What you need to know about Lateral Flow Tests
Daniel Harries
A health worker prepares a sample taken for a COVID-19 test. /AP Photo/Gustavo Garello

A health worker prepares a sample taken for a COVID-19 test. /AP Photo/Gustavo Garello

As the more transmissible COVID-19 Omicron variant becomes dominant worldwide, testing capacity in many countries has reached breaking point. Many rely on rapid lateral flow tests (LFTs) to know if they have the virus or when they can leave isolation following an infection. 

Here's what you need to know about LFTs…

What are LFTs, and how do they differ from PCR tests? 

The first tests developed to identify the novel coronavirus were Polymerase chain reaction (PCR) tests. The highly accurate PCRs work by detecting a virus's genetics but take longer to give a result. LFTs were developed to fulfill the demand for a more rapid, if less accurate, identification of COVID-19. Although both are taken with a subject swabbing the nose and/or throat, LFTs work by detecting the virus's protein and can be done at home in a matter of minutes.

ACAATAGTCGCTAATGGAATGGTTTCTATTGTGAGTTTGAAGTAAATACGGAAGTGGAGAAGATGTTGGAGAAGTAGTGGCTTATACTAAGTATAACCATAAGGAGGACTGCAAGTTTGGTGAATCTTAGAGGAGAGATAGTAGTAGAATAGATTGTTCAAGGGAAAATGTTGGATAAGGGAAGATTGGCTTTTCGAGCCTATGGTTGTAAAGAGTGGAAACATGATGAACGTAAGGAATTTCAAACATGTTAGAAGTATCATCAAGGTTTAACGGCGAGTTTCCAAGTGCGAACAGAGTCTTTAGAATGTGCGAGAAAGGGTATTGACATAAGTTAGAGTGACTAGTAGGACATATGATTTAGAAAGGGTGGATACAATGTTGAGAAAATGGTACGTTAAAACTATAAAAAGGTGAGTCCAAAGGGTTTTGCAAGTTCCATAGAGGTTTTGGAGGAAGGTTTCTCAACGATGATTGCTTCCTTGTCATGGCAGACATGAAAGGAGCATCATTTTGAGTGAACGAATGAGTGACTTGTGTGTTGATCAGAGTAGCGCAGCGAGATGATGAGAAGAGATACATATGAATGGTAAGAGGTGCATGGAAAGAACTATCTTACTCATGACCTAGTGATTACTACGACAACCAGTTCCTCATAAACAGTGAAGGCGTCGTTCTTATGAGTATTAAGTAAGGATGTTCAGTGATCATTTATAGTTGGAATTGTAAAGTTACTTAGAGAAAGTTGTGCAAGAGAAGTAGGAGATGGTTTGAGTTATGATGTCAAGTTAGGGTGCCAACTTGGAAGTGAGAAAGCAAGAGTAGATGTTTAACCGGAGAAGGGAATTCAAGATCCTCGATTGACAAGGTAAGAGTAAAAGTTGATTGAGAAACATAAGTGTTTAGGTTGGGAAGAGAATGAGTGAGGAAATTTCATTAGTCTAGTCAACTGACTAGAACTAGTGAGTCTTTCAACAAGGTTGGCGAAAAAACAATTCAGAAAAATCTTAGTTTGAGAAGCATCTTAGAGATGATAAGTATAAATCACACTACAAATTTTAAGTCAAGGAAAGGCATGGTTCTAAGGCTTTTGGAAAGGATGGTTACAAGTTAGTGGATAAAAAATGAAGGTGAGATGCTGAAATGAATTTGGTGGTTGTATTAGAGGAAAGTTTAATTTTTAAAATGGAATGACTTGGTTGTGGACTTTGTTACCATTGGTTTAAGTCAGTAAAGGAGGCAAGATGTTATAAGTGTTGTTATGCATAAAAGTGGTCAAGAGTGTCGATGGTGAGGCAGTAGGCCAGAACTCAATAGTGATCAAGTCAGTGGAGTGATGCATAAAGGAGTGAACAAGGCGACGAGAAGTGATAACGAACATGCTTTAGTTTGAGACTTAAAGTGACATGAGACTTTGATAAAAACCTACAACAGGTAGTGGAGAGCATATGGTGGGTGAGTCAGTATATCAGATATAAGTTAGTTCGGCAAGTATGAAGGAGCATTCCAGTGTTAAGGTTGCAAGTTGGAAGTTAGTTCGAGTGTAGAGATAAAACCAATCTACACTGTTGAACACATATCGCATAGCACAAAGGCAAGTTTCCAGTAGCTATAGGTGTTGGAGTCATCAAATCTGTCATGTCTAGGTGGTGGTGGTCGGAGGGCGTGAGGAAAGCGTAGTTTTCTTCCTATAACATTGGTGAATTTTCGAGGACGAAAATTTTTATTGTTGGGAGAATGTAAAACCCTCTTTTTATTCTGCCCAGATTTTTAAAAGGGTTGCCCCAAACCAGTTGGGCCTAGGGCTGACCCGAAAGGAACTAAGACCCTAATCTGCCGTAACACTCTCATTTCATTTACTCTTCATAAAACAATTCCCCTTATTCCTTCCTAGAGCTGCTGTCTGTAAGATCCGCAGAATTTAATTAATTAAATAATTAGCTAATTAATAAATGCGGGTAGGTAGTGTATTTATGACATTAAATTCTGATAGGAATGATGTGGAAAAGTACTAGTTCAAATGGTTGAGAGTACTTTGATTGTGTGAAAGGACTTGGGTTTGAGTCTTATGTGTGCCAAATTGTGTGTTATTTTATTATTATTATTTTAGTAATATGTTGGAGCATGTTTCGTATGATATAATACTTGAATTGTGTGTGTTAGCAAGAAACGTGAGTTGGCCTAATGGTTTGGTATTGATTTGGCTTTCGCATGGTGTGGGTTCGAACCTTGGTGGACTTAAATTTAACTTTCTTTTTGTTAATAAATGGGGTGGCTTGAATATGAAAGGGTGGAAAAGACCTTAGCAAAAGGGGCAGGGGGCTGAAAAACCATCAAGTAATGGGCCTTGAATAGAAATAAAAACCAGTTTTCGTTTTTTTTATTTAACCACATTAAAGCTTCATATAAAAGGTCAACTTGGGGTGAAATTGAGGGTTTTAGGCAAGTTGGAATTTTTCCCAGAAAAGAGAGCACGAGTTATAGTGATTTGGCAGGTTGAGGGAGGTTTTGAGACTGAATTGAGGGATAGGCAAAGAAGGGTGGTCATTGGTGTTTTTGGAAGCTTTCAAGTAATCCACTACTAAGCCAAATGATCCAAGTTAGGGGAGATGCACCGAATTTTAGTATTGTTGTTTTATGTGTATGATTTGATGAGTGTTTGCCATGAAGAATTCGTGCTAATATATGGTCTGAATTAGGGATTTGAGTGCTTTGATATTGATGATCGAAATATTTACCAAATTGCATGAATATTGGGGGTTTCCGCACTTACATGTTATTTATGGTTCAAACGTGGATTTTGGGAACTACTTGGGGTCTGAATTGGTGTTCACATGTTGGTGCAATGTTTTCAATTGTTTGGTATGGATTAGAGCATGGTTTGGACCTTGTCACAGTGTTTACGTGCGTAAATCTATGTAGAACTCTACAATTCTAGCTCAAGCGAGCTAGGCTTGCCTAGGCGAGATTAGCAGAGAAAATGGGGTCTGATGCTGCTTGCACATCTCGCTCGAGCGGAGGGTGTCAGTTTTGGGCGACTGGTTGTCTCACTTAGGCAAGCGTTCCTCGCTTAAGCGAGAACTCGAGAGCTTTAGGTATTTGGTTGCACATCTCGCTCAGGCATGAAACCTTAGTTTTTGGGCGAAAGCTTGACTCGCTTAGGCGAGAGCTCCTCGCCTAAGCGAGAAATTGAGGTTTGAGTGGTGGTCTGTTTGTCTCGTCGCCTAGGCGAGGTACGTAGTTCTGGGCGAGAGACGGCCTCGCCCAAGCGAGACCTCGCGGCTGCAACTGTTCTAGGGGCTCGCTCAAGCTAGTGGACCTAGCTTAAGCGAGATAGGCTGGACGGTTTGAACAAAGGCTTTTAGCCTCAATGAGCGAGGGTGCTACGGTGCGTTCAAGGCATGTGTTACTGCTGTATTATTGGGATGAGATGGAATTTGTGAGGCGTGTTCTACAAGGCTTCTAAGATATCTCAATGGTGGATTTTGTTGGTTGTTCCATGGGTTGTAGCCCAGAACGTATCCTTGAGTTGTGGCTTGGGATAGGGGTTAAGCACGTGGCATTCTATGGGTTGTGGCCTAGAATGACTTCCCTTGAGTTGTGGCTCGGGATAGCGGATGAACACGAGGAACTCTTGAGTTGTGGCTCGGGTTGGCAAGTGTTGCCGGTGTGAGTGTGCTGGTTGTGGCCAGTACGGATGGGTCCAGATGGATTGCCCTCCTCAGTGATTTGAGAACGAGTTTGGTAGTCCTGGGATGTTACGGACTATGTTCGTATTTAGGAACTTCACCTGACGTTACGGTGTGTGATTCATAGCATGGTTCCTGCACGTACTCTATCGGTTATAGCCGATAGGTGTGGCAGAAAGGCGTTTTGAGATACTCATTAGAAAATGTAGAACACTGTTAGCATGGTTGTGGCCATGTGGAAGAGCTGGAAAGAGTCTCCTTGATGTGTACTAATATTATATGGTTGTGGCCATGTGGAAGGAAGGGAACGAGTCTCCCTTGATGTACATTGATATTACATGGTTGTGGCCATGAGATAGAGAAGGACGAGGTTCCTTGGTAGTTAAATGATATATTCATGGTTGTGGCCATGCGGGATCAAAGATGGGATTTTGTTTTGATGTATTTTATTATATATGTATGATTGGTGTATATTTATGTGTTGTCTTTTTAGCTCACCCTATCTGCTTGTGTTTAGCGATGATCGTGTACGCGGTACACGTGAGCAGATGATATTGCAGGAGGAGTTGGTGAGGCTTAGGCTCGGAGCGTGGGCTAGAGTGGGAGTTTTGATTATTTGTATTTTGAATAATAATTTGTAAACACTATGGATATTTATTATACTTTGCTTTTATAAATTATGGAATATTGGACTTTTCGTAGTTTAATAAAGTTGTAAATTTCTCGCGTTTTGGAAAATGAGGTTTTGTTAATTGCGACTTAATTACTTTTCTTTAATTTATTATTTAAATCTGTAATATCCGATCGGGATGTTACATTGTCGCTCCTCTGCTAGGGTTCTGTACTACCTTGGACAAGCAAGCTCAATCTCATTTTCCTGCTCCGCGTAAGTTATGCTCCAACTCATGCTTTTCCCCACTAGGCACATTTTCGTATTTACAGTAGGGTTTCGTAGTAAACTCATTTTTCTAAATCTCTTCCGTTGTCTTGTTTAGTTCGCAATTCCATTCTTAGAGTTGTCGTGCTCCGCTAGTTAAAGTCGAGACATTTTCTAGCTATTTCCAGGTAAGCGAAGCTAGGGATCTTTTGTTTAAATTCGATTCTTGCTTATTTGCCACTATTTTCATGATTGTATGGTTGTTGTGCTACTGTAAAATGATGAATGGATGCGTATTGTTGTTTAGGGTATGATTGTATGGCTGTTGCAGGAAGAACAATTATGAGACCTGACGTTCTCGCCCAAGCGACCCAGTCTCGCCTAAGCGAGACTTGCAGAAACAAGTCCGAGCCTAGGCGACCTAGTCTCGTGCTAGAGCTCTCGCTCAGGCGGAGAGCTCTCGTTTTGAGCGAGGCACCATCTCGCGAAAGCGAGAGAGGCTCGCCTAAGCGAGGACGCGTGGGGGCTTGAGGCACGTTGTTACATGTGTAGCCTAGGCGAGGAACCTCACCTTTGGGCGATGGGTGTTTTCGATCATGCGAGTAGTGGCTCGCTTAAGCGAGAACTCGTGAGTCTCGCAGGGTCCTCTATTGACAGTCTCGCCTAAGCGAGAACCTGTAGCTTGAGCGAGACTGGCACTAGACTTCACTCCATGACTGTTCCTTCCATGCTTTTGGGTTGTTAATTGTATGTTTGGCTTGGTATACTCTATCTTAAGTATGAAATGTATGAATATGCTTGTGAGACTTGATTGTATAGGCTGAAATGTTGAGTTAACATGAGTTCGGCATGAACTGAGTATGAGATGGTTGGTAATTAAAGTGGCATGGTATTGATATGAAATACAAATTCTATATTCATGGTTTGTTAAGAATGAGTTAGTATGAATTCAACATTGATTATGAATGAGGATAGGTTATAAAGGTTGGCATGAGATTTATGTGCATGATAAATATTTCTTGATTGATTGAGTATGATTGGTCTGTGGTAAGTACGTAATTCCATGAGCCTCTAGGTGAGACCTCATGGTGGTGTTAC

Are LFTs less accurate than PCRs? 

PCRs are superior in detecting the virus as they involve a step where the genetic material is multiplied many times over, meaning even small amounts of the virus are registered. LFTs lack this process, leading to missed infection when the virus level is low – in particular during early and later stages of an infection. 

If I have symptoms, should I take an LFT? 

Due to their increased accuracy, the UK government recommends that those showing COVID-19 symptoms use a PCR test. LFTs have widely been recommended for those who work with vulnerable people and need to test regularly. Those who are testing to come out of isolation and, in part due to their ease of use, in other capacities related to safety at work and in social settings.

Can LFTs detect the Omicron variant? 

Yes. Despite rumors that LFTs do not work on Omicron, the UK Health Security Agency assured the public that "initial laboratory validation … has determined similar sensitivity to detect Omicron compared with Delta." The variance in the accuracy of LFTs is often down to their misuse. A recent study by UK-based scientists, showed that when used correctly LFTs can have an above 90 percent accuracy rate.


More information can be found on the NHS website:

You can find the latest advice on the pandemic from the World Health Organization here:

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